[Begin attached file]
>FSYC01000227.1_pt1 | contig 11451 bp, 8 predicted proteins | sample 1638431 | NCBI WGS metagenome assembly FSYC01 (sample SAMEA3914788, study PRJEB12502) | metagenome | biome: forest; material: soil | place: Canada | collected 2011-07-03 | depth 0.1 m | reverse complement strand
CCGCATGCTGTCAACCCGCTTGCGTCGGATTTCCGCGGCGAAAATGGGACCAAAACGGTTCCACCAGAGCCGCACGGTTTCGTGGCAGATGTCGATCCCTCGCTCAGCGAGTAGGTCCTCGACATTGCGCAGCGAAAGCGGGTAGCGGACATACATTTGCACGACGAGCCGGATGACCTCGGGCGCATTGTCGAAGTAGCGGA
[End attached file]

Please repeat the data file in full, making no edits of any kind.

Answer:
>FSYC01000227.1_pt1 | contig 11451 bp, 8 predicted proteins | sample 1638431 | NCBI WGS metagenome assembly FSYC01 (sample SAMEA3914788, study PRJEB12502) | metagenome | biome: forest; material: soil | place: Canada | collected 2011-07-03 | depth 0.1 m | reverse complement strand
CCGCATGCTGTCAACCCGCTTGCGTCGGATTTCCGCGGCGAAAATGGGACCAAAACGGTTCCACCAGAGCCGCACGGTTTCGTGGCAGATGTCGATCCCTCGCTCAGCGAGTAGGTCCTCGACATTGCGCAGCGAAAGCGGGTAGCGGACATACATTTGCACGACGAGCCGGATGACCTCGGGCGCATTGTCGAAGTAGCGGA